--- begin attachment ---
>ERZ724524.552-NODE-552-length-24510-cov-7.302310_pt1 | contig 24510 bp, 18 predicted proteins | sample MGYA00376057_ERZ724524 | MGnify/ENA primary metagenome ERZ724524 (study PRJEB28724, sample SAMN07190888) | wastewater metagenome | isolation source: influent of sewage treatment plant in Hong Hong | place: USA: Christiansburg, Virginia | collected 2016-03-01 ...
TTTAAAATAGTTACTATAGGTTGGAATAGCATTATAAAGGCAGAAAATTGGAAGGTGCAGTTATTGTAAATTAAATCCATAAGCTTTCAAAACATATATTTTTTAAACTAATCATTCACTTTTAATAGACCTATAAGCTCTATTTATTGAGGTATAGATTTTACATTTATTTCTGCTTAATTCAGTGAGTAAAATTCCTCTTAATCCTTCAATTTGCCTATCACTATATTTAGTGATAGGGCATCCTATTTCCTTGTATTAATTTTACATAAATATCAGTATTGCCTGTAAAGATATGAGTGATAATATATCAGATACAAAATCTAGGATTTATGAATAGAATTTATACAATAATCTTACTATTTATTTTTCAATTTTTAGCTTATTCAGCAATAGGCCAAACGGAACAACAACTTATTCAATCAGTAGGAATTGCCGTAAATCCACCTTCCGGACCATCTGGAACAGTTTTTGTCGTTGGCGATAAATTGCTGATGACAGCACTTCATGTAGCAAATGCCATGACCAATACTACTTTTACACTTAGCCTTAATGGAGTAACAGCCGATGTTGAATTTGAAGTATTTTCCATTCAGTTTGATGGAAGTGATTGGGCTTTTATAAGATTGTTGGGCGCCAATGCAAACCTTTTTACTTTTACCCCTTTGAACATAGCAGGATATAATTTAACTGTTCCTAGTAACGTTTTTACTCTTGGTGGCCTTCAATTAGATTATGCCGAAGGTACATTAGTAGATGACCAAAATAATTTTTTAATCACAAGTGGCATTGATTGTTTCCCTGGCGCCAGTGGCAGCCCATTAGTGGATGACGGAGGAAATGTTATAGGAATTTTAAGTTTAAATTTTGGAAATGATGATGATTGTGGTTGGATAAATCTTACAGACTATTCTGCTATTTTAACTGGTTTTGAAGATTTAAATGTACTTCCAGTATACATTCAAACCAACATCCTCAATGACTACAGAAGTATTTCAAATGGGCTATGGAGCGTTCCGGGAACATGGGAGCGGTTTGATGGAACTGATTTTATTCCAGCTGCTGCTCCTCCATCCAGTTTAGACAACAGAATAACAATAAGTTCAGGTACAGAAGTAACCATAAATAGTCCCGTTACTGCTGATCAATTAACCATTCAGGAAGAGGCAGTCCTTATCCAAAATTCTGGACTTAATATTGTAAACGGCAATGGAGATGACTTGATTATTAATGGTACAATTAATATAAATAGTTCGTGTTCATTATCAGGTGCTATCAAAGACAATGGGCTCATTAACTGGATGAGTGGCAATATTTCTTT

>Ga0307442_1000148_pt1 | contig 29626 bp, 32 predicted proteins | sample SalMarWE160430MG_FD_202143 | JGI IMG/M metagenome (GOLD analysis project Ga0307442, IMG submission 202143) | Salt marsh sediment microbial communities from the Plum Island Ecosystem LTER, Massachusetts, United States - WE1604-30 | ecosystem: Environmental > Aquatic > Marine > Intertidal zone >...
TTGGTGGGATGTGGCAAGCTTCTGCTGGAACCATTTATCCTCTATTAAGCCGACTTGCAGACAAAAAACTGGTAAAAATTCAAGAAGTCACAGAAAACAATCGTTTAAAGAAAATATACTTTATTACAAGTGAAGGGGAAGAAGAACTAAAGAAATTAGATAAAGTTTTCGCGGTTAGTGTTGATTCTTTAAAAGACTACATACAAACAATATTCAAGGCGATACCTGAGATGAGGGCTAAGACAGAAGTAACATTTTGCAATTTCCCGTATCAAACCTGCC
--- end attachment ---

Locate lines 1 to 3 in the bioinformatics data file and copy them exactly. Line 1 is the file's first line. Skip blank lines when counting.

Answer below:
>ERZ724524.552-NODE-552-length-24510-cov-7.302310_pt1 | contig 24510 bp, 18 predicted proteins | sample MGYA00376057_ERZ724524 | MGnify/ENA primary metagenome ERZ724524 (study PRJEB28724, sample SAMN07190888) | wastewater metagenome | isolation source: influent of sewage treatment plant in Hong Hong | place: USA: Christiansburg, Virginia | collected 2016-03-01 ...
TTTAAAATAGTTACTATAGGTTGGAATAGCATTATAAAGGCAGAAAATTGGAAGGTGCAGTTATTGTAAATTAAATCCATAAGCTTTCAAAACATATATTTTTTAAACTAATCATTCACTTTTAATAGACCTATAAGCTCTATTTATTGAGGTATAGATTTTACATTTATTTCTGCTTAATTCAGTGAGTAAAATTCCTCTTAATCCTTCAATTTGCCTATCACTATATTTAGTGATAGGGCATCCTATTTCCTTGTATTAATTTTACATAAATATCAGTATTGCCTGTAAAGATATGAGTGATAATATATCAGATACAAAATCTAGGATTTATGAATAGAATTTATACAATAATCTTACTATTTATTTTTCAATTTTTAGCTTATTCAGCAATAGGCCAAACGGAACAACAACTTATTCAATCAGTAGGAATTGCCGTAAATCCACCTTCCGGACCATCTGGAACAGTTTTTGTCGTTGGCGATAAATTGCTGATGACAGCACTTCATGTAGCAAATGCCATGACCAATACTACTTTTACACTTAGCCTTAATGGAGTAACAGCCGATGTTGAATTTGAAGTATTTTCCATTCAGTTTGATGGAAGTGATTGGGCTTTTATAAGATTGTTGGGCGCCAATGCAAACCTTTTTACTTTTACCCCTTTGAACATAGCAGGATATAATTTAACTGTTCCTAGTAACGTTTTTACTCTTGGTGGCCTTCAATTAGATTATGCCGAAGGTACATTAGTAGATGACCAAAATAATTTTTTAATCACAAGTGGCATTGATTGTTTCCCTGGCGCCAGTGGCAGCCCATTAGTGGATGACGGAGGAAATGTTATAGGAATTTTAAGTTTAAATTTTGGAAATGATGATGATTGTGGTTGGATAAATCTTACAGACTATTCTGCTATTTTAACTGGTTTTGAAGATTTAAATGTACTTCCAGTATACATTCAAACCAACATCCTCAATGACTACAGAAGTATTTCAAATGGGCTATGGAGCGTTCCGGGAACATGGGAGCGGTTTGATGGAACTGATTTTATTCCAGCTGCTGCTCCTCCATCCAGTTTAGACAACAGAATAACAATAAGTTCAGGTACAGAAGTAACCATAAATAGTCCCGTTACTGCTGATCAATTAACCATTCAGGAAGAGGCAGTCCTTATCCAAAATTCTGGACTTAATATTGTAAACGGCAATGGAGATGACTTGATTATTAATGGTACAATTAATATAAATAGTTCGTGTTCATTATCAGGTGCTATCAAAGACAATGGGCTCATTAACTGGATGAGTGGCAATATTTCTTT

>Ga0307442_1000148_pt1 | contig 29626 bp, 32 predicted proteins | sample SalMarWE160430MG_FD_202143 | JGI IMG/M metagenome (GOLD analysis project Ga0307442, IMG submission 202143) | Salt marsh sediment microbial communities from the Plum Island Ecosystem LTER, Massachusetts, United States - WE1604-30 | ecosystem: Environmental > Aquatic > Marine > Intertidal zone >...